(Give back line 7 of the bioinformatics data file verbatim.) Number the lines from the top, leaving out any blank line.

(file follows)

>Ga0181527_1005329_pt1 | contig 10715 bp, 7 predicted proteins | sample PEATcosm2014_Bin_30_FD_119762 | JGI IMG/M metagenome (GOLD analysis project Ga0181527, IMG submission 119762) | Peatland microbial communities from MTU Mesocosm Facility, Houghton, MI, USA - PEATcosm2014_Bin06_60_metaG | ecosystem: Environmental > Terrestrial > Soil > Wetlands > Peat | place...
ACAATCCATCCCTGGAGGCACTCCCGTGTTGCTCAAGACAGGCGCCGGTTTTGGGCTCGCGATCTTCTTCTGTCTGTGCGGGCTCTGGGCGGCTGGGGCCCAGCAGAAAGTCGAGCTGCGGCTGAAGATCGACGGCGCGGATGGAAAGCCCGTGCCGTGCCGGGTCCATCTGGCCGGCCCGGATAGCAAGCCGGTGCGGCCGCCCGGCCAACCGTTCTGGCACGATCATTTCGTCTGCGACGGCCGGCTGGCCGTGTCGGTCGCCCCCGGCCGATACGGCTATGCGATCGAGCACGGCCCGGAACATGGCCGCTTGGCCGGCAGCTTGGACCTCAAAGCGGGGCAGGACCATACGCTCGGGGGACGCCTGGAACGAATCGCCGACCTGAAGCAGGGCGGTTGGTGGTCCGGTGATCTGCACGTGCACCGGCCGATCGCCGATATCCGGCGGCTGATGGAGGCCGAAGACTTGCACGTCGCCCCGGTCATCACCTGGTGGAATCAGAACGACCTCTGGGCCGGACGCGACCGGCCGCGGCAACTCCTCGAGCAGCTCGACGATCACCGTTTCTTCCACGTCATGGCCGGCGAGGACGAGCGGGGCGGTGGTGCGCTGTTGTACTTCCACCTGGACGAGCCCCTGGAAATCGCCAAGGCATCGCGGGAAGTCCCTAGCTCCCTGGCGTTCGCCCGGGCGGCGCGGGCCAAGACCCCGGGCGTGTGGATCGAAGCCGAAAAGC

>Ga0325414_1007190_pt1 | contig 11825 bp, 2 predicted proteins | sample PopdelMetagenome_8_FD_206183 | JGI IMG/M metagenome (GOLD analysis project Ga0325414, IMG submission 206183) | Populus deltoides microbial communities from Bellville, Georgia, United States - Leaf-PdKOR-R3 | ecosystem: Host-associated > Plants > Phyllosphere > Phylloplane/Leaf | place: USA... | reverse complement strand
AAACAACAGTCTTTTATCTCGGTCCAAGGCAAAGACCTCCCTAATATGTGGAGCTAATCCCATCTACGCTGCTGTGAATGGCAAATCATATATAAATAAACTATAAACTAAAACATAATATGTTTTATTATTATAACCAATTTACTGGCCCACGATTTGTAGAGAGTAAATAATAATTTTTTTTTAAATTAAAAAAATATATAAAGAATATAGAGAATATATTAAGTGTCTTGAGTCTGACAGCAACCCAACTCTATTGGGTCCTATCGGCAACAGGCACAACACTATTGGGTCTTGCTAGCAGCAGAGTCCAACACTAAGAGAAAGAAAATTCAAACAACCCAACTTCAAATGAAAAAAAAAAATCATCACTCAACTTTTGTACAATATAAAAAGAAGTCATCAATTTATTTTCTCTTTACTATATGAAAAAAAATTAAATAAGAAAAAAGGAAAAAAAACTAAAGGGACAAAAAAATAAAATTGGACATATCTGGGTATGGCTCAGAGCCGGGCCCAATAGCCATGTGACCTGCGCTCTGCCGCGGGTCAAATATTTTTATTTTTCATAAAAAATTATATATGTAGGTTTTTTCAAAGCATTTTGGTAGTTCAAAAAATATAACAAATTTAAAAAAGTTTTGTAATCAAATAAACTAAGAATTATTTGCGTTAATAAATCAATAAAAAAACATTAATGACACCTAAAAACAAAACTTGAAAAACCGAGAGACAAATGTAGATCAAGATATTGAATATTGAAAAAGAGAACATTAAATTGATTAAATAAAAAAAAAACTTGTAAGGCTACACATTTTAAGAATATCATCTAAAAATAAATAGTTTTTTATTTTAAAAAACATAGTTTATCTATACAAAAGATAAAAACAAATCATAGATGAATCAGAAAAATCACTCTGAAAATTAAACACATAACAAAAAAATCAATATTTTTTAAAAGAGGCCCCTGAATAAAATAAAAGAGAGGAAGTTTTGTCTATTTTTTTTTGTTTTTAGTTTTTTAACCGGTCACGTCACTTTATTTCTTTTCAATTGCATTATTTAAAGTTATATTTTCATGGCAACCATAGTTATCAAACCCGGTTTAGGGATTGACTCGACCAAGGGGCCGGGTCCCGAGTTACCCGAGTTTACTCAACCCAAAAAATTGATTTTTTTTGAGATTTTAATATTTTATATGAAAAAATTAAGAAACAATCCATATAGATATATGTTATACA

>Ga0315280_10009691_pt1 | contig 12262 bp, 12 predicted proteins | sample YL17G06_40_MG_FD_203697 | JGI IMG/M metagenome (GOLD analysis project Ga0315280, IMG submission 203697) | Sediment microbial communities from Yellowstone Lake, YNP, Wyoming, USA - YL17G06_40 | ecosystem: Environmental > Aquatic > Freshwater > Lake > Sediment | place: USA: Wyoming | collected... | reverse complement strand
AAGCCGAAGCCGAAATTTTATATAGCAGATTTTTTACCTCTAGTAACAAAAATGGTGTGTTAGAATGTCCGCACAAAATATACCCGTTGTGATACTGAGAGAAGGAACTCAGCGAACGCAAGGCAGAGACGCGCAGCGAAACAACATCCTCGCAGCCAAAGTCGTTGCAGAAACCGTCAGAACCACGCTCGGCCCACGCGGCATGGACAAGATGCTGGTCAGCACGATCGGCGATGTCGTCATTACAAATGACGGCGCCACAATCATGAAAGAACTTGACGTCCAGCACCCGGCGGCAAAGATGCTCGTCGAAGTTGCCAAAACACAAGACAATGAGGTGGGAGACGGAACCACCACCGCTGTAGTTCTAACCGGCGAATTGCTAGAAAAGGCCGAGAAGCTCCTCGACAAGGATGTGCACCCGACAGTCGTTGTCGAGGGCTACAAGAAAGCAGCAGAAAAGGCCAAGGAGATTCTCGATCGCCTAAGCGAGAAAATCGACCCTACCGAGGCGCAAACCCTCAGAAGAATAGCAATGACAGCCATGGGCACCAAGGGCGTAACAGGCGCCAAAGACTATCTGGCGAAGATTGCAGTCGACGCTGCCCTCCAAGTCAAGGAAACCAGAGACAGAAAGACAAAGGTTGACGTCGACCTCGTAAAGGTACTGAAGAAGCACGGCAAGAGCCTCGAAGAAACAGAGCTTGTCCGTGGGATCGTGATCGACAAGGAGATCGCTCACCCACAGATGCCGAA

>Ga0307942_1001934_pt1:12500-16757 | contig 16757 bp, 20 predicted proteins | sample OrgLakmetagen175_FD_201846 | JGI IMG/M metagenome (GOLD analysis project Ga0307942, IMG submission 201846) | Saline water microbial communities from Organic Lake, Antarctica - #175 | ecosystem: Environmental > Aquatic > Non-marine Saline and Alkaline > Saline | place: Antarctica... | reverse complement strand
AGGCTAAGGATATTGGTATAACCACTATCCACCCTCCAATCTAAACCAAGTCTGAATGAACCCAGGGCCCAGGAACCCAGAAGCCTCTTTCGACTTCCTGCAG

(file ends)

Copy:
>Ga0307942_1001934_pt1:12500-16757 | contig 16757 bp, 20 predicted proteins | sample OrgLakmetagen175_FD_201846 | JGI IMG/M metagenome (GOLD analysis project Ga0307942, IMG submission 201846) | Saline water microbial communities from Organic Lake, Antarctica - #175 | ecosystem: Environmental > Aquatic > Non-marine Saline and Alkaline > Saline | place: Antarctica... | reverse complement strand